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Sefton Council urges vaccination after national incident declared due to numerous measles outbreaks

4 weeks ago

By The Guide Liverpool

Sefton Council urges vaccination after national incident declared due to numerous measles outbreaks
Measles / MMR Vaccine. Credit: Owen Humphreys/PA

Over 200 cases of  measles have been confirmed in Birmingham and the West Midlands in recent months.

Following the declaration of a national incident in response to a number of measles outbreaks, Sefton Council is urging parents and guardians to ensure that children are up to date with their vaccinations.

A senior UK health official has warned the disease is likely to spread rapidly across more parts of the country unless more people take up the vaccine.

The UK Health Security Agency (UKHSA) has launched a new national campaign to encourage take up of the MMR vaccine.

Measles is a highly infectious disease and is particularly easy to catch when in close contact with others. It can lead to serious problems such as pneumonia, meningitis, blindness, encephalitis and convulsions and on rare occasions, long-term disability or death.

A high fever, sore red watery eyes and a blotchy red-brown rash are among the symptoms of measles.

The measles, mumps and rubella (MMR) vaccine provides protection from measles infection. Children are offered the first dose of the MMR vaccine when aged one year and the second dose aged around 3 years 4 months, before they start school. But you can protect yourself by getting the MMR vaccine for free from the NHS whatever your age.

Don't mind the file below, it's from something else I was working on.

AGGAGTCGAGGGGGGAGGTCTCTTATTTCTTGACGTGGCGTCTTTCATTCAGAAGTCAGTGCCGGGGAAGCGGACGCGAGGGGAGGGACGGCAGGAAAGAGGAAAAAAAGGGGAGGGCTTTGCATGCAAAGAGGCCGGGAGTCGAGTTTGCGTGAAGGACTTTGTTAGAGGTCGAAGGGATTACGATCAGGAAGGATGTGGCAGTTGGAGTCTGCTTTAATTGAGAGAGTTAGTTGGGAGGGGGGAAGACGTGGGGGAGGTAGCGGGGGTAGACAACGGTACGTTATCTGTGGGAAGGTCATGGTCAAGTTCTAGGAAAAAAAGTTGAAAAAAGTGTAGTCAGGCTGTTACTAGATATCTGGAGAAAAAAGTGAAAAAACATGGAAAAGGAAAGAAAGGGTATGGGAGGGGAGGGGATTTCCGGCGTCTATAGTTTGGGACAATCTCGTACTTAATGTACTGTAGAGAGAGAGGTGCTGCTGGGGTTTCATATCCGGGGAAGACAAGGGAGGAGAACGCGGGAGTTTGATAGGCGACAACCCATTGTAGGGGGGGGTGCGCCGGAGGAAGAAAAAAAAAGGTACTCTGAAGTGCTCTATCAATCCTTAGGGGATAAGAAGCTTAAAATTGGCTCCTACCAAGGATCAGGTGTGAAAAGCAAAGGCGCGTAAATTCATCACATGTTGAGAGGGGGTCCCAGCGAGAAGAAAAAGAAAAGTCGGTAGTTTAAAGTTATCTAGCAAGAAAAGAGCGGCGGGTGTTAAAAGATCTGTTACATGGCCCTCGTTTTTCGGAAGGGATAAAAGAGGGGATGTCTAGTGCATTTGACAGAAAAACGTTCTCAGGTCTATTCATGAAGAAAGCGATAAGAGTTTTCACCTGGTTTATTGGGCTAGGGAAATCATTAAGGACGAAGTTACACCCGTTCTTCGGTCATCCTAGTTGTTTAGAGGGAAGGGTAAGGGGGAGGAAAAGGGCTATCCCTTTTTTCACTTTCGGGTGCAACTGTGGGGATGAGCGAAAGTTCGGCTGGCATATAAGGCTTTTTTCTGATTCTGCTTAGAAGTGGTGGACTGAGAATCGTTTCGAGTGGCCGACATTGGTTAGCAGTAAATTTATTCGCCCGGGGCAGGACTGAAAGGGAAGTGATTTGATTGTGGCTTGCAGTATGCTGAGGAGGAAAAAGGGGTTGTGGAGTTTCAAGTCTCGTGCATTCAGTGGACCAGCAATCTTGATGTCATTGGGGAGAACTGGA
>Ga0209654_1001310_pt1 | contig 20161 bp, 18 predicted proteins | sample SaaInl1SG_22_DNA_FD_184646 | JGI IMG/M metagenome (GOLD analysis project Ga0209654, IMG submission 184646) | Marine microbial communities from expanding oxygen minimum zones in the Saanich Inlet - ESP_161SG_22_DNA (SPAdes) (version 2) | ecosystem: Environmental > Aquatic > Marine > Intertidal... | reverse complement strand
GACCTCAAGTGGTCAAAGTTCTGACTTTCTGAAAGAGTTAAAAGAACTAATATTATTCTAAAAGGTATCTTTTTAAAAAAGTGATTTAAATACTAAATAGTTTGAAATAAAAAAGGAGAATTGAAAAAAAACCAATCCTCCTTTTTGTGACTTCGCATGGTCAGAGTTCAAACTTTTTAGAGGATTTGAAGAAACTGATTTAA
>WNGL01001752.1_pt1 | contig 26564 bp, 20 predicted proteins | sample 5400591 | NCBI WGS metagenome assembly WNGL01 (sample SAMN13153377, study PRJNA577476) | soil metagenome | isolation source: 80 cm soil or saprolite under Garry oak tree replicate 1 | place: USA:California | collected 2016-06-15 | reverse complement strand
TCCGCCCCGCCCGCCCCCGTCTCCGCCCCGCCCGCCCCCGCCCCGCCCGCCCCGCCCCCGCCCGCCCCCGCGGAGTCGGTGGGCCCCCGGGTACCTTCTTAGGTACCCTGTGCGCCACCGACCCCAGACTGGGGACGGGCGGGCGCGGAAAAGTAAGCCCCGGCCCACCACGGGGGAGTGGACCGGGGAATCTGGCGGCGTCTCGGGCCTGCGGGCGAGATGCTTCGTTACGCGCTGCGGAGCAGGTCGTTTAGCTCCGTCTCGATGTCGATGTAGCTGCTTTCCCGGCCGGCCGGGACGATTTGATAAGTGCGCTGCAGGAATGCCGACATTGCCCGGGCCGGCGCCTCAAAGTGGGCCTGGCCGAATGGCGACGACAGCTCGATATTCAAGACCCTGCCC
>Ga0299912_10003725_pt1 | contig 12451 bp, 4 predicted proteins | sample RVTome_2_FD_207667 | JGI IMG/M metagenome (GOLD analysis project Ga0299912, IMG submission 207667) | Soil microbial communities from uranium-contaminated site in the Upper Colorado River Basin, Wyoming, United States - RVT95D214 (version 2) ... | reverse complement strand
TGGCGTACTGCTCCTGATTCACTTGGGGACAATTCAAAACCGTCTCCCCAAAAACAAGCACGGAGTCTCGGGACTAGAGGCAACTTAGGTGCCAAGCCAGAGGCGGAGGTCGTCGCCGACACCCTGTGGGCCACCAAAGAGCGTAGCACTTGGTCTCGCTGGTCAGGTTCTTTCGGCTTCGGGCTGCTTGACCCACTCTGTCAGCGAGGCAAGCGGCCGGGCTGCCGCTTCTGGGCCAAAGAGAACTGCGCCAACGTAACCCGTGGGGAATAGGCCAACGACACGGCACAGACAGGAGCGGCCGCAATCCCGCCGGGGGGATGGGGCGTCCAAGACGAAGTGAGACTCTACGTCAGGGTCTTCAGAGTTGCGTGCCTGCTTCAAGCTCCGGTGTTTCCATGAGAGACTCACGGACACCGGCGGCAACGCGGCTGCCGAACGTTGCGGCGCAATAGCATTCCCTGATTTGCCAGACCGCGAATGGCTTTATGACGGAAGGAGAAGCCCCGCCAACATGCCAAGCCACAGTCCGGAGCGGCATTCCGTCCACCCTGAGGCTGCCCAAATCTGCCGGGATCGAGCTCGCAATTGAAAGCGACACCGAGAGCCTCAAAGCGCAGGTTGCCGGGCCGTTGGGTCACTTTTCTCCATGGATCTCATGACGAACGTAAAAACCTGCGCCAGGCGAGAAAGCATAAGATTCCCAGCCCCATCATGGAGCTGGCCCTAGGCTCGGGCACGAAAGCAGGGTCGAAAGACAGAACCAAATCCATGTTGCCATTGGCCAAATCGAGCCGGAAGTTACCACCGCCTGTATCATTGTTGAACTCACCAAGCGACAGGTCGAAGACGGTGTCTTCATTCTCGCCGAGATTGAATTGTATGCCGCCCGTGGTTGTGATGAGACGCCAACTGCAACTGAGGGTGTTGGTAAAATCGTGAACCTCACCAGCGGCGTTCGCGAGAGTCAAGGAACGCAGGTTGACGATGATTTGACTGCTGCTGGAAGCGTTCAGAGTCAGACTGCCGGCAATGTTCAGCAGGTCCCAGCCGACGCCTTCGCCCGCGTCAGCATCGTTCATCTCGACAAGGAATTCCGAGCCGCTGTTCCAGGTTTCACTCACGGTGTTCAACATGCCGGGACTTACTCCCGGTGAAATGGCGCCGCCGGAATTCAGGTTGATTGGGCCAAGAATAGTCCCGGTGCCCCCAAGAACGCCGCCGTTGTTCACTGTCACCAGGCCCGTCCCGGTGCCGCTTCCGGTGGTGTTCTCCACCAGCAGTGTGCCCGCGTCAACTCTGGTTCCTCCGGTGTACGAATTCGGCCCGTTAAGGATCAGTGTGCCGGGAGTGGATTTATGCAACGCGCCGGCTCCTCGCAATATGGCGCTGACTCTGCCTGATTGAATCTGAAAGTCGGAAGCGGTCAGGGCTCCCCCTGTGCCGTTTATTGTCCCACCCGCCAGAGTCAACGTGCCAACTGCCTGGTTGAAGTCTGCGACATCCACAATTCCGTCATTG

The measles virus can cause serious illness and even disability (Cynthia Goldsmith/Centres for Disease Control and Prevention/PA)
The measles virus can cause serious illness and even disability (Cynthia Goldsmith/Centres for Disease Control and Prevention/PA)

Margaret Jones, Sefton Council’s Director of Public Health said: 

“Measles is easy to catch and therefore spreads quickly although it is easy to prevent too with a simple MMR vaccination.

“And the good news is it’s never too late to have one, even if you missed it as a child.”

Parents and guardians can find out whether their child is up to date with their vaccinations by checking their personal child health record (PCHR), also known as the red book, or contacting their GP.

Mrs Jones continued: 

“I know some people have expressed concerns that the MMR contains pork ingredients which are used to ensure it remains safe and effective during storage.  However, there are a number of pork-free alternatives available.

“If anyone has missed one or both doses of the MMR vaccine, they should contact their GP practice to book an appointment and also state if they have concerns about the vaccine used.

“Anyone who thinks they may have measles should stay at home and contact NHS 111 for advice, to help avoid spreading infections.”

For more info on measles and the MMR vaccination click here. For the latest news in Liverpool click here.

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